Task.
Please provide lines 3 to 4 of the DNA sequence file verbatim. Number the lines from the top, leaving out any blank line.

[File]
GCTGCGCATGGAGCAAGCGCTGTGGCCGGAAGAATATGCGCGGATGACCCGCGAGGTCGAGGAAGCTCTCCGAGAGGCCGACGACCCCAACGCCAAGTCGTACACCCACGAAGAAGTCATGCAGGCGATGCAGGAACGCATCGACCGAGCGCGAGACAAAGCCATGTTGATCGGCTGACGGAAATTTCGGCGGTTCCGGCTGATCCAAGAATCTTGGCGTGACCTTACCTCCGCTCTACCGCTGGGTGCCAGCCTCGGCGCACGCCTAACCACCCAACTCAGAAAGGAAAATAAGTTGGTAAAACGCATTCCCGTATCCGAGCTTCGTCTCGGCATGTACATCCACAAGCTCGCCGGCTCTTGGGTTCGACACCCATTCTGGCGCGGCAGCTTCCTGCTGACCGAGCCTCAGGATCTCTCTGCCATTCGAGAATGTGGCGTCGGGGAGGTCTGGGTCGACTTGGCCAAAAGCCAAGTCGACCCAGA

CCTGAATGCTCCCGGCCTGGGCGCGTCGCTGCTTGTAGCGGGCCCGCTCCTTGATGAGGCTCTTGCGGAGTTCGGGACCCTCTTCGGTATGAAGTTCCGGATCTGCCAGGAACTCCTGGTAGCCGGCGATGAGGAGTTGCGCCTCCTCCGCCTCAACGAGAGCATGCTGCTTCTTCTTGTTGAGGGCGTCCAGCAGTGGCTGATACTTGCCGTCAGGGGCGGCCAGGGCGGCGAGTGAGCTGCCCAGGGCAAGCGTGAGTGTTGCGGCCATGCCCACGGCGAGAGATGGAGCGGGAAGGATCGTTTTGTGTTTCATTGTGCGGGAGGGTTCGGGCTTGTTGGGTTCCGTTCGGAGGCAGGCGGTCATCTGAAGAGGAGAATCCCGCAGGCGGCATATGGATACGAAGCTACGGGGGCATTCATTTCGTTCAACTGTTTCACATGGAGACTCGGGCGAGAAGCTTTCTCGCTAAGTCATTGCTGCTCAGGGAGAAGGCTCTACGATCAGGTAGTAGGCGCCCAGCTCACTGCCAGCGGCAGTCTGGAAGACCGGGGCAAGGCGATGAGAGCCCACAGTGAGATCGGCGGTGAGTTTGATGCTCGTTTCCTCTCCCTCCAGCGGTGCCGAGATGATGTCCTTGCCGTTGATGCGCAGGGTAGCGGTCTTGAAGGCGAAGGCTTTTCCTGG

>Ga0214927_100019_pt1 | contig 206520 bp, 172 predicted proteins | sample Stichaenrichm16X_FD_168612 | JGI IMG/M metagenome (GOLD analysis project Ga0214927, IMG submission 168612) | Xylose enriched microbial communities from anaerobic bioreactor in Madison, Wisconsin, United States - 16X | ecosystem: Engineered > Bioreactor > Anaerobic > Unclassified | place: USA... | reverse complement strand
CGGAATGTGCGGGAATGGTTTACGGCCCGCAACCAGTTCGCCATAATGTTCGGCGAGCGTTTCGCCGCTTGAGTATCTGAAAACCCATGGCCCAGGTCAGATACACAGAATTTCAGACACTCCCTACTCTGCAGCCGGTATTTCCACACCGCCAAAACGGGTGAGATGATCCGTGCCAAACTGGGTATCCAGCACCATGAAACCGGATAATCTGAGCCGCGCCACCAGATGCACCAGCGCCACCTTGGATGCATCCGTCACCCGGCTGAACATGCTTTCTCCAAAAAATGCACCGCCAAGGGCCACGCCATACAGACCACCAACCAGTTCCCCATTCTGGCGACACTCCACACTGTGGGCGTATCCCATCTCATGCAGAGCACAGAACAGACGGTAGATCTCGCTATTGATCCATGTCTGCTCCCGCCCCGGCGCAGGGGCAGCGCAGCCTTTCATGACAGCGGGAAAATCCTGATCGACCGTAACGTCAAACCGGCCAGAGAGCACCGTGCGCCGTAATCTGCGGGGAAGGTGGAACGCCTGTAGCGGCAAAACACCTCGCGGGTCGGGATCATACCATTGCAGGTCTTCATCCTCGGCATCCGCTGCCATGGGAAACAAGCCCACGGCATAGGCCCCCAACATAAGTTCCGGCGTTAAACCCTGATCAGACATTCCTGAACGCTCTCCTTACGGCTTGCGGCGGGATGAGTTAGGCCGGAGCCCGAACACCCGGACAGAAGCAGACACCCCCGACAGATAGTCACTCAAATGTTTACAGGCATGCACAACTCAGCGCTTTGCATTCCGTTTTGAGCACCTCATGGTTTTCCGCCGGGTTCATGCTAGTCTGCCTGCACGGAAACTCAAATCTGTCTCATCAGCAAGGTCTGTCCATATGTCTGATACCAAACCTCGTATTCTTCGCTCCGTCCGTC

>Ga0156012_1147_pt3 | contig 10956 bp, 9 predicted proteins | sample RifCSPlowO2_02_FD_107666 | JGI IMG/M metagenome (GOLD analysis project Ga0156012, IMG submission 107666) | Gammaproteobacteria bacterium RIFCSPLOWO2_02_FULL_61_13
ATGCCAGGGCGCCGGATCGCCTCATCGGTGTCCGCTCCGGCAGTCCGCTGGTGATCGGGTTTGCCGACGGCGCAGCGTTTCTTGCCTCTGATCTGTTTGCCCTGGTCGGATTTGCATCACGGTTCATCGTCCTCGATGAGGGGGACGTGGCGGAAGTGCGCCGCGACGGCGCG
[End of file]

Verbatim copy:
>Ga0214927_100019_pt1 | contig 206520 bp, 172 predicted proteins | sample Stichaenrichm16X_FD_168612 | JGI IMG/M metagenome (GOLD analysis project Ga0214927, IMG submission 168612) | Xylose enriched microbial communities from anaerobic bioreactor in Madison, Wisconsin, United States - 16X | ecosystem: Engineered > Bioreactor > Anaerobic > Unclassified | place: USA... | reverse complement strand
CGGAATGTGCGGGAATGGTTTACGGCCCGCAACCAGTTCGCCATAATGTTCGGCGAGCGTTTCGCCGCTTGAGTATCTGAAAACCCATGGCCCAGGTCAGATACACAGAATTTCAGACACTCCCTACTCTGCAGCCGGTATTTCCACACCGCCAAAACGGGTGAGATGATCCGTGCCAAACTGGGTATCCAGCACCATGAAACCGGATAATCTGAGCCGCGCCACCAGATGCACCAGCGCCACCTTGGATGCATCCGTCACCCGGCTGAACATGCTTTCTCCAAAAAATGCACCGCCAAGGGCCACGCCATACAGACCACCAACCAGTTCCCCATTCTGGCGACACTCCACACTGTGGGCGTATCCCATCTCATGCAGAGCACAGAACAGACGGTAGATCTCGCTATTGATCCATGTCTGCTCCCGCCCCGGCGCAGGGGCAGCGCAGCCTTTCATGACAGCGGGAAAATCCTGATCGACCGTAACGTCAAACCGGCCAGAGAGCACCGTGCGCCGTAATCTGCGGGGAAGGTGGAACGCCTGTAGCGGCAAAACACCTCGCGGGTCGGGATCATACCATTGCAGGTCTTCATCCTCGGCATCCGCTGCCATGGGAAACAAGCCCACGGCATAGGCCCCCAACATAAGTTCCGGCGTTAAACCCTGATCAGACATTCCTGAACGCTCTCCTTACGGCTTGCGGCGGGATGAGTTAGGCCGGAGCCCGAACACCCGGACAGAAGCAGACACCCCCGACAGATAGTCACTCAAATGTTTACAGGCATGCACAACTCAGCGCTTTGCATTCCGTTTTGAGCACCTCATGGTTTTCCGCCGGGTTCATGCTAGTCTGCCTGCACGGAAACTCAAATCTGTCTCATCAGCAAGGTCTGTCCATATGTCTGATACCAAACCTCGTATTCTTCGCTCCGTCCGTC